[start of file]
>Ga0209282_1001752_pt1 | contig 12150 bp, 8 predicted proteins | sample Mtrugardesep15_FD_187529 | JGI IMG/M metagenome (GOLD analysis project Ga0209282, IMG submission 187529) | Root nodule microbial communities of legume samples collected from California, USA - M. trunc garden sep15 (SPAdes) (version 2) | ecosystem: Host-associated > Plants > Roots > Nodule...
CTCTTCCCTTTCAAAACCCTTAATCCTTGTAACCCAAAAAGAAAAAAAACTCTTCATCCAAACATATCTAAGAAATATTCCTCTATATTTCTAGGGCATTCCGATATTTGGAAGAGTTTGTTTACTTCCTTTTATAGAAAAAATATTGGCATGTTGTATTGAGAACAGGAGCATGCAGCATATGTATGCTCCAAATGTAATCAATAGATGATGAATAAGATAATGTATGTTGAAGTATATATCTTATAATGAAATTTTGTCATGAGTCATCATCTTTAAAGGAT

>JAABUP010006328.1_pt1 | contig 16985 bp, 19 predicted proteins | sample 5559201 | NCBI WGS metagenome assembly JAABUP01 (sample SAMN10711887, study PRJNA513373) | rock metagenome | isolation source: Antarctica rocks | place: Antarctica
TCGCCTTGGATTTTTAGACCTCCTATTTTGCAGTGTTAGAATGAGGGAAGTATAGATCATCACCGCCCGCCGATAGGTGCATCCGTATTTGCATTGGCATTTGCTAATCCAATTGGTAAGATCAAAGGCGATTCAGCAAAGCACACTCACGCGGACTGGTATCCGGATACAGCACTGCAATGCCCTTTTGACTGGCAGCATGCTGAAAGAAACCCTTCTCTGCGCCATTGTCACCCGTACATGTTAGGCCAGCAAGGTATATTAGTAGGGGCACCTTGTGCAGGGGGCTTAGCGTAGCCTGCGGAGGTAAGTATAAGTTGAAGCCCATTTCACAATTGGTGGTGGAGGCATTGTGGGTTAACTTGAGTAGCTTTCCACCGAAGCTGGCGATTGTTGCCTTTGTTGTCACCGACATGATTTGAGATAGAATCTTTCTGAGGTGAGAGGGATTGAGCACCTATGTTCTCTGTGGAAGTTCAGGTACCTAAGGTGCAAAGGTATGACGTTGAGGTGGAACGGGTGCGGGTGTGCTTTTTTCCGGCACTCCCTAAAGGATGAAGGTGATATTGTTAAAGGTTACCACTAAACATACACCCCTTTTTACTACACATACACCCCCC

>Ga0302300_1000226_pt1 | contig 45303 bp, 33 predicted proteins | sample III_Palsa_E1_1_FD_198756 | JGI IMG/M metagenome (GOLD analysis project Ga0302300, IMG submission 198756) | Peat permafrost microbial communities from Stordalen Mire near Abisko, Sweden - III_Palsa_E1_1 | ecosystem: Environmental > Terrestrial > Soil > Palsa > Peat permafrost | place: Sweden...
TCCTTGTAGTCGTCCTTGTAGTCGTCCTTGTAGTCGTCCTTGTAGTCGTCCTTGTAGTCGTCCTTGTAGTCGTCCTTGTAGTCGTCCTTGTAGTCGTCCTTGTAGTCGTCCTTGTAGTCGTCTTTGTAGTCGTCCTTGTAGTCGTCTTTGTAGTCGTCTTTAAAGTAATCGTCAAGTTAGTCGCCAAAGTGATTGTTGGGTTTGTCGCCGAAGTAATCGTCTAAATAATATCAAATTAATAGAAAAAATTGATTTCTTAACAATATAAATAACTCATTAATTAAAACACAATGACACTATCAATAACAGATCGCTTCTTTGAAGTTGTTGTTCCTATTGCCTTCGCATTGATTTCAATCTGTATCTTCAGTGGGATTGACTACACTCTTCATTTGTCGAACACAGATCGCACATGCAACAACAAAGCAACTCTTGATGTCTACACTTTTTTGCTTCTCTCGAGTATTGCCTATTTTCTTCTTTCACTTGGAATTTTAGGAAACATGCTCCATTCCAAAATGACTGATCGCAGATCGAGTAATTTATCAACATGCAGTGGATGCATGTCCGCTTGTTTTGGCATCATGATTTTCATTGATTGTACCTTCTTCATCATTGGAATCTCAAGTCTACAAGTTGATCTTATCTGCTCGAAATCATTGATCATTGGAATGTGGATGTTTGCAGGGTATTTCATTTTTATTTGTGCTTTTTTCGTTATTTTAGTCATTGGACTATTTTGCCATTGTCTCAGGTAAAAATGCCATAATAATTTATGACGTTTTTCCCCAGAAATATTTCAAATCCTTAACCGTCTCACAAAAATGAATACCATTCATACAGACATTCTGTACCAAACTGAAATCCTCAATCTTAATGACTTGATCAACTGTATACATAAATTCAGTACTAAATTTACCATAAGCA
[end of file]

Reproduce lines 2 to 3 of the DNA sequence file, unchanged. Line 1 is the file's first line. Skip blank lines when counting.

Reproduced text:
CTCTTCCCTTTCAAAACCCTTAATCCTTGTAACCCAAAAAGAAAAAAAACTCTTCATCCAAACATATCTAAGAAATATTCCTCTATATTTCTAGGGCATTCCGATATTTGGAAGAGTTTGTTTACTTCCTTTTATAGAAAAAATATTGGCATGTTGTATTGAGAACAGGAGCATGCAGCATATGTATGCTCCAAATGTAATCAATAGATGATGAATAAGATAATGTATGTTGAAGTATATATCTTATAATGAAATTTTGTCATGAGTCATCATCTTTAAAGGAT

>JAABUP010006328.1_pt1 | contig 16985 bp, 19 predicted proteins | sample 5559201 | NCBI WGS metagenome assembly JAABUP01 (sample SAMN10711887, study PRJNA513373) | rock metagenome | isolation source: Antarctica rocks | place: Antarctica